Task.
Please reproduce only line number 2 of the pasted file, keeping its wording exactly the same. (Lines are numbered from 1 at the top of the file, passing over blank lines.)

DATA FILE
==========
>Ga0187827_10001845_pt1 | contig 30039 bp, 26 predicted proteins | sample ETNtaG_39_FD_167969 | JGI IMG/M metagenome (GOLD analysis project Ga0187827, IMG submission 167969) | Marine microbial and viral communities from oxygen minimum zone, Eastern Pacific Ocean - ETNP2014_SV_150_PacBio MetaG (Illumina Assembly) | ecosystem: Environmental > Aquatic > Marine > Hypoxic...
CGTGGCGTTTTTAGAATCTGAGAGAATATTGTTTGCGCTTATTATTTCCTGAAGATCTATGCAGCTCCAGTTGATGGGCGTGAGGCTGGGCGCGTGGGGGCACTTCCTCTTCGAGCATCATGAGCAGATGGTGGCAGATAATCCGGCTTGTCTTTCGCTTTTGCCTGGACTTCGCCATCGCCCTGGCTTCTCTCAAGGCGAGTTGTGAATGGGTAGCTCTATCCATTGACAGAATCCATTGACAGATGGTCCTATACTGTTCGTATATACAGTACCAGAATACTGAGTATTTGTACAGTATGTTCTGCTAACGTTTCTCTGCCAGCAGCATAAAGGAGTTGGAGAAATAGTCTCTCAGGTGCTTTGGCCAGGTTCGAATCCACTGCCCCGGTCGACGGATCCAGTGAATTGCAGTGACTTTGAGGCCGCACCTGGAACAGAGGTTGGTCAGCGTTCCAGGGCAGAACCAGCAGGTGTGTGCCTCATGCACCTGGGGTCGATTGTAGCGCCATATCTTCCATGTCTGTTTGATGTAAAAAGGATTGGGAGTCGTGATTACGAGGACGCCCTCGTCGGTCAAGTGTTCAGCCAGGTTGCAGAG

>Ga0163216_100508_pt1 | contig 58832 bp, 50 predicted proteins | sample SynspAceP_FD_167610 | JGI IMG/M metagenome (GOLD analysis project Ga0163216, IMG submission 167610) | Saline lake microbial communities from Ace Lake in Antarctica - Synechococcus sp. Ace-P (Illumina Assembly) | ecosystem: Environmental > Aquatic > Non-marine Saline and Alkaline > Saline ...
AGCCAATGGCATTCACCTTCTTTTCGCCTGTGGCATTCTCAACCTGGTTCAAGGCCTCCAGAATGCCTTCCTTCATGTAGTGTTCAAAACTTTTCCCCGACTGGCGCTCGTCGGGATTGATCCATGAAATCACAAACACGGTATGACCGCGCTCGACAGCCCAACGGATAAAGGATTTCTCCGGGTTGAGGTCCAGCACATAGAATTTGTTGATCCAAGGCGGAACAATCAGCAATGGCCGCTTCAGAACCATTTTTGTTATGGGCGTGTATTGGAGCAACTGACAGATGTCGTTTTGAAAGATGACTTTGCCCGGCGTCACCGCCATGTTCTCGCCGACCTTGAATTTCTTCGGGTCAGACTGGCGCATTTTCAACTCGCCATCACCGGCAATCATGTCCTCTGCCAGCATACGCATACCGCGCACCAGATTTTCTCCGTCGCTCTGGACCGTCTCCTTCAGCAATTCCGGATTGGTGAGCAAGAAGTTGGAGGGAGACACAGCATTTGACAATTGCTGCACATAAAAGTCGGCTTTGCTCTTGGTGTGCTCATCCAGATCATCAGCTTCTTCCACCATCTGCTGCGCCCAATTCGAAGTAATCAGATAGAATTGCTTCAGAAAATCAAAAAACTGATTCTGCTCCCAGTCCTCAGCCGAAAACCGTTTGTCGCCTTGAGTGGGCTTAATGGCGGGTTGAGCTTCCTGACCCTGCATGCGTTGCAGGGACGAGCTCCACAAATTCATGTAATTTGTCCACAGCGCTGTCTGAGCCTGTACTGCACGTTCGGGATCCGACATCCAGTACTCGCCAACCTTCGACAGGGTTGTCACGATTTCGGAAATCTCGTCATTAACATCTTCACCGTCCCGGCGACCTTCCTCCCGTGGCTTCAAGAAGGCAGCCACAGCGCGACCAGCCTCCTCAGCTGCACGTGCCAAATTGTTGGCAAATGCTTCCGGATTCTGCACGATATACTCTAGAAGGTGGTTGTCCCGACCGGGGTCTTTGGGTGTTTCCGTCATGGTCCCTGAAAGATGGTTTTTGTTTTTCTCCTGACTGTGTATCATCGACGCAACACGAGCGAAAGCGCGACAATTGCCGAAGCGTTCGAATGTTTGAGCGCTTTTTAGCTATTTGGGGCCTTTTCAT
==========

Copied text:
CGTGGCGTTTTTAGAATCTGAGAGAATATTGTTTGCGCTTATTATTTCCTGAAGATCTATGCAGCTCCAGTTGATGGGCGTGAGGCTGGGCGCGTGGGGGCACTTCCTCTTCGAGCATCATGAGCAGATGGTGGCAGATAATCCGGCTTGTCTTTCGCTTTTGCCTGGACTTCGCCATCGCCCTGGCTTCTCTCAAGGCGAGTTGTGAATGGGTAGCTCTATCCATTGACAGAATCCATTGACAGATGGTCCTATACTGTTCGTATATACAGTACCAGAATACTGAGTATTTGTACAGTATGTTCTGCTAACGTTTCTCTGCCAGCAGCATAAAGGAGTTGGAGAAATAGTCTCTCAGGTGCTTTGGCCAGGTTCGAATCCACTGCCCCGGTCGACGGATCCAGTGAATTGCAGTGACTTTGAGGCCGCACCTGGAACAGAGGTTGGTCAGCGTTCCAGGGCAGAACCAGCAGGTGTGTGCCTCATGCACCTGGGGTCGATTGTAGCGCCATATCTTCCATGTCTGTTTGATGTAAAAAGGATTGGGAGTCGTGATTACGAGGACGCCCTCGTCGGTCAAGTGTTCAGCCAGGTTGCAGAG